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Do we know how many people don't/can't continue CPAP?
RE: Do we know how many people don't/can't continue CPAP?
(11-26-2019, 01:50 PM)70sSanO Wrote: Unfortunately most of it comes down to motivation and support.  Your doctor tells you to exercise more and lose weight... yeah, yeah.  Then you meet someone who you are crazy about and loves to hike, bike, and is really active.  Now you actually have a reason to exercise and lose that weight.  Unfortunately, that person also loves eat high calorie meals at restaurants.

Unless people are faced with an immediate issue, and that person believes it will lead to their imminent demise, health is generally not a reason to make lifestyle changes.  I think most people believe that they are doing okay.  People will take meds for health issues, but they are not ready to do "that" becauase they are little tired; even if they admit they probably should.  They kick the can and things get worse, their sleep issues become more complex, so they reluctantly give it a try.

I wonder how many people are on CPAP for the sole reason of being able to do something they love to do.  Motivation is probably the greatest driver for success.  Having a real reason behind doing anything we don't want to do in life is what keeps us grinding away.  Unfortunately, there are times when you just can't will something into existence.  And just as unfortunate is that there is no place in healthcare for that person to turn.

Forums like this one probably help more people than most sleep doctors out there.  The people who read story after story and continue to look at charts are angels from God.  I am so impressed.


After I posted this I realized that some people might think the first paragraph example I gave was me.  No, it was just an example, that’s all.

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RE: Do we know how many people don't/can't continue CPAP?
(11-26-2019, 10:12 AM)Sleepster Wrote: And most of them have impaired cognition due to sleep deprivation. That makes it all the harder to navigate the complexities. But generally speaking a person can start their own thread and receive a lot of easy to follow instructions. They just have to have the desire.

I can't understand how someone can be aware of the risks of sleep apnea and still refuse to comply

I think you have already answered yourself.  Along with the generally poor cognition and generalized anxiety, people can't bring themselves to confront the exigencies of a major condition that is still a mystery to them, and it becomes easier simply to deny that it's such a huge problem.  They may find that sleep/pseudo-sleep is one of the few pleasures or refuges left to them, and complicating it and altering it is just too much to bear.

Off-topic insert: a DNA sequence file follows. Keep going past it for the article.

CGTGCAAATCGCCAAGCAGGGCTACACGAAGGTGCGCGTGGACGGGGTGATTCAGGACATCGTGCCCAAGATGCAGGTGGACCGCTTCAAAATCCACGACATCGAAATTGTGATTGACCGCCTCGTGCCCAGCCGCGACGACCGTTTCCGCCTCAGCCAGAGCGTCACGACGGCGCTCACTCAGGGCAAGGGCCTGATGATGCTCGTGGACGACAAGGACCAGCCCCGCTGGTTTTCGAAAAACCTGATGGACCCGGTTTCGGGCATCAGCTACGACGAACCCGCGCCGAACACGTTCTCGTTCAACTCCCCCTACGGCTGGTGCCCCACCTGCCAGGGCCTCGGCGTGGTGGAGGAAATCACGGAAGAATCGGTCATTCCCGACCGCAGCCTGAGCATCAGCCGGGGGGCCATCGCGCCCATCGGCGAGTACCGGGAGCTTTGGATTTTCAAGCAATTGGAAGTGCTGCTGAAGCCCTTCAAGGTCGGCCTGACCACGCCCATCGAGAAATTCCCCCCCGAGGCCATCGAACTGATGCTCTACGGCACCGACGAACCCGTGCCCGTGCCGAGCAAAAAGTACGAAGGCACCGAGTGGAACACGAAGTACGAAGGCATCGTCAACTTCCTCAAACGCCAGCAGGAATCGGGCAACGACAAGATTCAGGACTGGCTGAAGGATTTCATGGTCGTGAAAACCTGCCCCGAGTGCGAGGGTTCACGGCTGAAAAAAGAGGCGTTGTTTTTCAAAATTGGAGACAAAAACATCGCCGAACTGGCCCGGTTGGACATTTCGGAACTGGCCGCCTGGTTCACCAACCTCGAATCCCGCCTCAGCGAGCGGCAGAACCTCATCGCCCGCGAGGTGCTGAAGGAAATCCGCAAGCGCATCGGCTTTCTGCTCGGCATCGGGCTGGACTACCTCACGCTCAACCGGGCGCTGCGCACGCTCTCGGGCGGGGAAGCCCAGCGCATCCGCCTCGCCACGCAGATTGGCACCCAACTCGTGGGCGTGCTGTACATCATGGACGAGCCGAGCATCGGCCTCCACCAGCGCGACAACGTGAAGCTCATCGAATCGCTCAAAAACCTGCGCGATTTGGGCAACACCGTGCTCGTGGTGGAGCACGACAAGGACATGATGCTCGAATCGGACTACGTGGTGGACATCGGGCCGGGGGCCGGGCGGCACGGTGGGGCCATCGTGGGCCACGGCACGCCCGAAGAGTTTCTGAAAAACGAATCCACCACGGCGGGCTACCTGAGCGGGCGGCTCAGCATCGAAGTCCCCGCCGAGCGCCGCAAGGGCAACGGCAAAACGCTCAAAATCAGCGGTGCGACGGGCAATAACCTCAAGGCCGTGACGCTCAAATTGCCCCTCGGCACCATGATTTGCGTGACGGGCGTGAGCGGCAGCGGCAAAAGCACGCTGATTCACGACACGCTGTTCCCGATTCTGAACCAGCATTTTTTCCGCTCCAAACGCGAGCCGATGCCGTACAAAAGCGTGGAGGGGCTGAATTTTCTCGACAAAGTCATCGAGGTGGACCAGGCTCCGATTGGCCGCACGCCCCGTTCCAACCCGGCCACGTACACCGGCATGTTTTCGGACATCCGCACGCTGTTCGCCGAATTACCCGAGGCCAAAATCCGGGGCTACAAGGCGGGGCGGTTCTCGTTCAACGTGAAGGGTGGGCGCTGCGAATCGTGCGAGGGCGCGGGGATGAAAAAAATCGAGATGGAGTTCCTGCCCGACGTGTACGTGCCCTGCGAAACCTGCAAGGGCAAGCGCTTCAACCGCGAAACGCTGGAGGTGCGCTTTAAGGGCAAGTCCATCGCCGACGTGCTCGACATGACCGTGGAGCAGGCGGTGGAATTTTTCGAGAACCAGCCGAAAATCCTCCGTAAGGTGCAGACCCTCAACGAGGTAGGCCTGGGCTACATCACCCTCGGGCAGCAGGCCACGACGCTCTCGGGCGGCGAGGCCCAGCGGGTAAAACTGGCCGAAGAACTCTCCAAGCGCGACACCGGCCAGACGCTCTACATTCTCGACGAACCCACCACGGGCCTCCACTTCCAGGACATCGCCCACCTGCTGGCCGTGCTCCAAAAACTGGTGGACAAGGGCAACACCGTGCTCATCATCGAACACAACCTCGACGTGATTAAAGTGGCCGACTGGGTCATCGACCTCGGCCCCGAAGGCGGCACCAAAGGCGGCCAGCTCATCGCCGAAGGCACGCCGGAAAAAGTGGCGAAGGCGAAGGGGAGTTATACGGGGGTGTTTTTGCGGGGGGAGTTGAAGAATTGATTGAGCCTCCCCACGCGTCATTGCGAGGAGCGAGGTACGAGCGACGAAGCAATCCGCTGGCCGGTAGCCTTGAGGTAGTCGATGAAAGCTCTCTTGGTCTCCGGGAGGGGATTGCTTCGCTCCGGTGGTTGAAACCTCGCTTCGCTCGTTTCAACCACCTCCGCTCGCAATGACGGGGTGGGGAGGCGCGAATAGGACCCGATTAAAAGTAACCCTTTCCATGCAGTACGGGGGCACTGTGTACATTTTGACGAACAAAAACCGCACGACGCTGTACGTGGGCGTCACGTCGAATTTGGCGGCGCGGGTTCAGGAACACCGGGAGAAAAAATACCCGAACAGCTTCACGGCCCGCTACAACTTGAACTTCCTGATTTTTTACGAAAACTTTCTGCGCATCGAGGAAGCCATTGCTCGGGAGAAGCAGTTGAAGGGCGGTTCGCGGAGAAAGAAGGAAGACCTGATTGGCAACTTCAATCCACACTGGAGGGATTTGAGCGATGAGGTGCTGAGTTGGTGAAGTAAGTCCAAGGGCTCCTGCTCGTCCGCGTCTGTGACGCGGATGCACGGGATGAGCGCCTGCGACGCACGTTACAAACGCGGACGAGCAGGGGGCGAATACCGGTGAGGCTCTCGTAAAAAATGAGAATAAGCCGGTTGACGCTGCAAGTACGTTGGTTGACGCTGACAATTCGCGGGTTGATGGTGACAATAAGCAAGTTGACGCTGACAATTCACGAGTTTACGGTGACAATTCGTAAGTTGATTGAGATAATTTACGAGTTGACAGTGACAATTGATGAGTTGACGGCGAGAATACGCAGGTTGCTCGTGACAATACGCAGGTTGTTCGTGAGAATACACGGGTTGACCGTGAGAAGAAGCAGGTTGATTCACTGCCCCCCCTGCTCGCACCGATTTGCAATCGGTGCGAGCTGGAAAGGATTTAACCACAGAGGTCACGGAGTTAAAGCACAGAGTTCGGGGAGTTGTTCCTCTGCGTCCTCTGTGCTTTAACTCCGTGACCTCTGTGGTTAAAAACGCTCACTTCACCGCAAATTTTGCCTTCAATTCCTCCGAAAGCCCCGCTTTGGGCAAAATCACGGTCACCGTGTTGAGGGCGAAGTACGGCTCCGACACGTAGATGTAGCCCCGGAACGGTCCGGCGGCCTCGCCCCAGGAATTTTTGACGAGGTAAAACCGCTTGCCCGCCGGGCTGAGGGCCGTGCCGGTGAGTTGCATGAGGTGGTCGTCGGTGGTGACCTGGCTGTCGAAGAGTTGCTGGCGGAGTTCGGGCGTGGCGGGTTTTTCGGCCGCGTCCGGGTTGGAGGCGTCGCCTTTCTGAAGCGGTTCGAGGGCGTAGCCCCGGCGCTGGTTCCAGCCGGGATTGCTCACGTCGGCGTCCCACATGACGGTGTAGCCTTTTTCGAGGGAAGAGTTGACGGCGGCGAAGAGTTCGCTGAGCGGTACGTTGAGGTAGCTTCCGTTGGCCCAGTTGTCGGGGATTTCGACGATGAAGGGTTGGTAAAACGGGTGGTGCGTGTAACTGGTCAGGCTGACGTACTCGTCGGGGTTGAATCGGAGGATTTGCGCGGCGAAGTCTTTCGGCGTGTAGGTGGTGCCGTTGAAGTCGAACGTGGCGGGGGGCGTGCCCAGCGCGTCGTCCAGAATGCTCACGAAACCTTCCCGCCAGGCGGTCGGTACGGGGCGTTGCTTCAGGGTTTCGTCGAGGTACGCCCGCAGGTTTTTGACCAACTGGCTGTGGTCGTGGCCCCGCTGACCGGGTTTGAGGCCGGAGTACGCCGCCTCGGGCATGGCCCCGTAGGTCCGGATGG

Contrite, and wiser.
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RE: Do we know how many people don't/can't continue CPAP?
"I can't understand how someone can be aware of the risks of sleep apnea and still refuse to comply."

part failure of the system and part my stupidity.

after years of problems, I was diagnosed with central sleep apnea in 1987. no treatment was available. I waited 30 years to get treatment because:

I believed none was available, or

I'd begun to hear about asv in the 2000's but I'd also heard it was/is very expensive (at one time I was reading about an $8000 price tag);

I'd had 5 sleep studies between 1987 and when I had #6 and 7 late 2016, those 5 failing to produce any treatment; and

I was convinced there were/are few doctors that would know how to deal with my problems.

I should add that I lasted as long as I did before getting sleep study #5 & 6 because I was taking stimulants for attention deficit disorder, masking the worst of the symptoms for about 20 years.

so after decades of worsening symptoms, ultimately leaving me 'unable' (all but disabled) I sought out a neurologist and board certified sleep doctor. even still, I was misdiagnosed - completely ignoring my previous diagnosis and sleep studies, and 35 central apnea per hour and 24 periodic limb movements per hour during my at home test - and mis-prescribed an apap.

3 years on, self treating for the last 2, moving to asv and now vauto at least for a while, I still think the assumptions I had for not getting treatment weren't too far off. in retrospect I was foolish for not taking more initiative sooner but I didn't for the reasons listed.
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